Police said the man began to rip her clothes off before stabbing her multiple times. After police responded to reports of a fight, the woman ran down the stairs covered in blood and collapsed at officers' feet.

Police have charged Robert Easley, 45, of East Montana Street, with attempted rape, aggravated assault, sexual assault and related offenses.

Attacks on transgender people in Philadelphia, particularly those of color, has been called an "epidemic of violence."

In September, 29-year-old Mia Green was found fatally shot in the neck of a car during a traffic stop.

Violence Against Transgendered People Continues



High School Swimmer Comes Out as Nonbinary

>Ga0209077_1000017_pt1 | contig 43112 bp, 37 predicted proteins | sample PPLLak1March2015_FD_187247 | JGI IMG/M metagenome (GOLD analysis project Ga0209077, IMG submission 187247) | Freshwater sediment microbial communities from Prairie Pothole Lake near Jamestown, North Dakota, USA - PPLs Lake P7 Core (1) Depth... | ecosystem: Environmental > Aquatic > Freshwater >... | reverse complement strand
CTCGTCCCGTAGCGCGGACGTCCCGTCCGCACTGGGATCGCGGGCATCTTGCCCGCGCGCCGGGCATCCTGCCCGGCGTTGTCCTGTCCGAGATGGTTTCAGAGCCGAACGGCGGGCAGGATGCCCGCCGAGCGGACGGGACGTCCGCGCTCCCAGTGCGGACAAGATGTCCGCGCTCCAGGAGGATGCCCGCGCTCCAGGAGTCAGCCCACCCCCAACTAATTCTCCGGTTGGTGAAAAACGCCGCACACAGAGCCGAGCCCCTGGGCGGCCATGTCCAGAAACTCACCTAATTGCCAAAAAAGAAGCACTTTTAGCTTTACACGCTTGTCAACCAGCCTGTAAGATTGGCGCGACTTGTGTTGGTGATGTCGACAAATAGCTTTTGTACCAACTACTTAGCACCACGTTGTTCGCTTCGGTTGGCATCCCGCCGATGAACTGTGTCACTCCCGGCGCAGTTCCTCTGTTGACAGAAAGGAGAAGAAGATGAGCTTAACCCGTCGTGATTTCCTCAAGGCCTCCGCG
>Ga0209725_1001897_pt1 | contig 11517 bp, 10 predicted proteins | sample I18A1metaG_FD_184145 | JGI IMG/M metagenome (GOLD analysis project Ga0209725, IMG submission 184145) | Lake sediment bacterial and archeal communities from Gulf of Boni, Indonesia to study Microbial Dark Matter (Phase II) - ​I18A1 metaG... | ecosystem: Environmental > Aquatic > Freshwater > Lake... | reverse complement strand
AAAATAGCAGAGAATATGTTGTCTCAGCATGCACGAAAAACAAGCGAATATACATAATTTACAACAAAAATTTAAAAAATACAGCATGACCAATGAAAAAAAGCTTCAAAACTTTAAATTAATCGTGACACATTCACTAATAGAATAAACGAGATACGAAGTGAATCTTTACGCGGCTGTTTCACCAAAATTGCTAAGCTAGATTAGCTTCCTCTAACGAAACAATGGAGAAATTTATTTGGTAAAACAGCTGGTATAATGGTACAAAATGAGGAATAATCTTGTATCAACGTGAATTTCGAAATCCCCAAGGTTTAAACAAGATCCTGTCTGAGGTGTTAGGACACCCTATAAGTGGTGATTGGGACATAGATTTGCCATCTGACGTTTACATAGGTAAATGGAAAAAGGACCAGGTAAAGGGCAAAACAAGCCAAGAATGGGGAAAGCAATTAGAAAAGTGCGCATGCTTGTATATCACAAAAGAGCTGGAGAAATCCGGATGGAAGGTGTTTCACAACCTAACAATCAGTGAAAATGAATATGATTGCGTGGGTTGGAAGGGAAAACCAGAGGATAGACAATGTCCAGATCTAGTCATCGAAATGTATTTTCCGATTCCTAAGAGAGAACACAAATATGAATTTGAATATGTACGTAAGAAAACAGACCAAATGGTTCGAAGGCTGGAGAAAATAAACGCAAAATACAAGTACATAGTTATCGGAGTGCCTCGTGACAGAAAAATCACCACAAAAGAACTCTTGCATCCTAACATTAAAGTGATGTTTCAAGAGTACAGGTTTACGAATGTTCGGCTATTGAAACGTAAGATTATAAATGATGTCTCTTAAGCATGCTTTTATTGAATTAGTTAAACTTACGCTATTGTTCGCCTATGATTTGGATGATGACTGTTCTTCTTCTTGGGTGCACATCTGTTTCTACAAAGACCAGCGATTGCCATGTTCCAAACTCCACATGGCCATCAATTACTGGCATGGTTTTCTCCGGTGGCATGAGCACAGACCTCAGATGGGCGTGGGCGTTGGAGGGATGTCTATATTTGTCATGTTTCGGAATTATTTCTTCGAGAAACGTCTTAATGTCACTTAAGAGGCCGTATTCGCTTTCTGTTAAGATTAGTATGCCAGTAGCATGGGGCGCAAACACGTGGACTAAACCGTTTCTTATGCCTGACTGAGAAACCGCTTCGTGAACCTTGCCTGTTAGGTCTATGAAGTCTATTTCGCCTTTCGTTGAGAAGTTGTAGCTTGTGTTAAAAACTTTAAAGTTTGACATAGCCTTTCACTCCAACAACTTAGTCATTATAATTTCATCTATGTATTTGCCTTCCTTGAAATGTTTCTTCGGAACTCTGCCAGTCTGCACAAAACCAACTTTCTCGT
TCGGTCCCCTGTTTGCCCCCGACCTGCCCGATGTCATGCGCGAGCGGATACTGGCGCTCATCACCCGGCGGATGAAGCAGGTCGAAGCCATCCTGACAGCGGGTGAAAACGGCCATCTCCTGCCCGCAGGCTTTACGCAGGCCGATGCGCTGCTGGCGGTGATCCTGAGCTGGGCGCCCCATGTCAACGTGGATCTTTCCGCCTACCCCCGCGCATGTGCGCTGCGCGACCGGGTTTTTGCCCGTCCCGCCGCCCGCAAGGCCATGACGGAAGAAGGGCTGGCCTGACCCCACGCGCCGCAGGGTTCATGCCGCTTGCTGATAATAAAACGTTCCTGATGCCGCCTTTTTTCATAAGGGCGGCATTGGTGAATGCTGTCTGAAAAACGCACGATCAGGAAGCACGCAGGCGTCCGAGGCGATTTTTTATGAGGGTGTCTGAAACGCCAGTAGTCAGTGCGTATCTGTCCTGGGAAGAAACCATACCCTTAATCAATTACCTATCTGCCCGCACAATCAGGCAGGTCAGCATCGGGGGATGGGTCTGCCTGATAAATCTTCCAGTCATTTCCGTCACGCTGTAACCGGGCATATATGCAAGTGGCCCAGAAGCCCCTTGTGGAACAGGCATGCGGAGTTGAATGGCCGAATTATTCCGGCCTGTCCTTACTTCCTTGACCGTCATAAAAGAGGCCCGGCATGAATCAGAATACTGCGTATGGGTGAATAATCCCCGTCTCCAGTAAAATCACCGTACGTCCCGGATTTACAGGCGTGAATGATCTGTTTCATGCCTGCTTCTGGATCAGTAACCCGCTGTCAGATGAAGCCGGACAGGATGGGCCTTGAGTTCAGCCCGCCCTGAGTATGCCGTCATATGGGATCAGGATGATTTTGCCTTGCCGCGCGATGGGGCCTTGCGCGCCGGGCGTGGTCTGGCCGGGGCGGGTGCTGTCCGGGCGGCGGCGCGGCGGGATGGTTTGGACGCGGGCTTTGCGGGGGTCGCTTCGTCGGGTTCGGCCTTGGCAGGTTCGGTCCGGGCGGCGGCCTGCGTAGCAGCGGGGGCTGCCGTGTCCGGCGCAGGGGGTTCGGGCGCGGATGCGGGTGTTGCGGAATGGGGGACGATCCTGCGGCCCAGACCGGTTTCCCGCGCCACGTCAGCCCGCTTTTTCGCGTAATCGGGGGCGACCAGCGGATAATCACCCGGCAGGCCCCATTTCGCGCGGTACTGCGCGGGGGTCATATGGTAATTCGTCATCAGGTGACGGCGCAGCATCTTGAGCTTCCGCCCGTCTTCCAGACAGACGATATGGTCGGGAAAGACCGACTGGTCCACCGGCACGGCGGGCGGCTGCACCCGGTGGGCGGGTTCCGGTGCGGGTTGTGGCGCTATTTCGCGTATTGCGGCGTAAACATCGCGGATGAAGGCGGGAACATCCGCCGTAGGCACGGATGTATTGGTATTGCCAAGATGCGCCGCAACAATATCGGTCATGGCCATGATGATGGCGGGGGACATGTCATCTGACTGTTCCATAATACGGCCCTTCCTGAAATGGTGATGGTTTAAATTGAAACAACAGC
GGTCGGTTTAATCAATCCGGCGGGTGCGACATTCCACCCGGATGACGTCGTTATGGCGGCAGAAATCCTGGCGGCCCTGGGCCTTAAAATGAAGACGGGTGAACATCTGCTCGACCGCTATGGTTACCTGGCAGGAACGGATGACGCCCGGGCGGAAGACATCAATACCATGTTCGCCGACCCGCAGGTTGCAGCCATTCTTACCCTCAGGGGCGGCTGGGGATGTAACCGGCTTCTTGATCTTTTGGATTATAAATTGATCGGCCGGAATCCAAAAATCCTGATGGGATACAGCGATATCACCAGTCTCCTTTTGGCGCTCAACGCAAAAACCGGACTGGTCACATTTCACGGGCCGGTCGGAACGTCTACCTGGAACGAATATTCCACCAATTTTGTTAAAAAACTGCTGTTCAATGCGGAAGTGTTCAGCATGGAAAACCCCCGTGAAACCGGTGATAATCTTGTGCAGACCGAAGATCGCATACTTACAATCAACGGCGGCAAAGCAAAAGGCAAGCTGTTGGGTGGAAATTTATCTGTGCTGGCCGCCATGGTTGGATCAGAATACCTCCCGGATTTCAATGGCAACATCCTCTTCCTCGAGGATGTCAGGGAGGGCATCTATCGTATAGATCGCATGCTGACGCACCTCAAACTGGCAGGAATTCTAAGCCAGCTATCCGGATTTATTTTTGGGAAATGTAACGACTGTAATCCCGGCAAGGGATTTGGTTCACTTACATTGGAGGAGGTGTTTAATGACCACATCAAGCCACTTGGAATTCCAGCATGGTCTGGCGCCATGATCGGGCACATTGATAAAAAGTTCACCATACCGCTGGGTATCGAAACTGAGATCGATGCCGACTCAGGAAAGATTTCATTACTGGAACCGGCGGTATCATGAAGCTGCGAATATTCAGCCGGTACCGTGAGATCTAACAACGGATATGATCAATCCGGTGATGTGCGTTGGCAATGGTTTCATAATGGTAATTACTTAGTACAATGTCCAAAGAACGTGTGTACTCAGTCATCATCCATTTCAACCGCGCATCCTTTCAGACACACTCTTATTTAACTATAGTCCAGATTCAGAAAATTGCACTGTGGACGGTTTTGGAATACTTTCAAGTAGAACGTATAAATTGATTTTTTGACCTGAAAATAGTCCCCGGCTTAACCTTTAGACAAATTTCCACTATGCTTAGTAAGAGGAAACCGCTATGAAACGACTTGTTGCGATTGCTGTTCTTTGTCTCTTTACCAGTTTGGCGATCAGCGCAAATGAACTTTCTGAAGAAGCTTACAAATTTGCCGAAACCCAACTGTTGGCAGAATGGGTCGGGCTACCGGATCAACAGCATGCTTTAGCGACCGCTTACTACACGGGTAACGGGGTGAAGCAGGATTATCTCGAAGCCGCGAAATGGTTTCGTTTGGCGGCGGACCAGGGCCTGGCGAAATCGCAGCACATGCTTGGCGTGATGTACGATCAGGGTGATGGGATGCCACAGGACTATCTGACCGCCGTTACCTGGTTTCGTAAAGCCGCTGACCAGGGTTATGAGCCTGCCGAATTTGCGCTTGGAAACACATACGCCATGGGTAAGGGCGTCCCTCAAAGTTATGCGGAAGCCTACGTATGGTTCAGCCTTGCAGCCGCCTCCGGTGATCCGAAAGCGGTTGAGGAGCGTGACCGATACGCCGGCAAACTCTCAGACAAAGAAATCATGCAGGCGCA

One of the happiest moments of my life came at a random high school swim meet in December 2020.  It wasn’t even a meet we won. But it was the first meet after I had come out, and just being able to be myself was enough. I knew I wasn’t alone anymore. Coming out was both the dumbest thing I ever did and the scariest thing I ever did. But I’ll get to that later.

I’m from the suburbs of Rochester, New York. Not the best environment for a queer teenager, but definitely not the worst either. However, high school sports teams are pretty much the most anti-queer spaces I can think of.

Homophobic jokes and even slurs are commonplace. Far from the most accepting environment for a nonbinary kid struggling with their identity (nonbinary people identify as outside the gender binary, neither male nor female). But I made it work.

For more than 17 years, I was never really concerned about my identity. I’m not sure if it was denial or just plain ignorance, and I don’t think I’ll ever know. I just never really thought about it. I should have seen it sooner.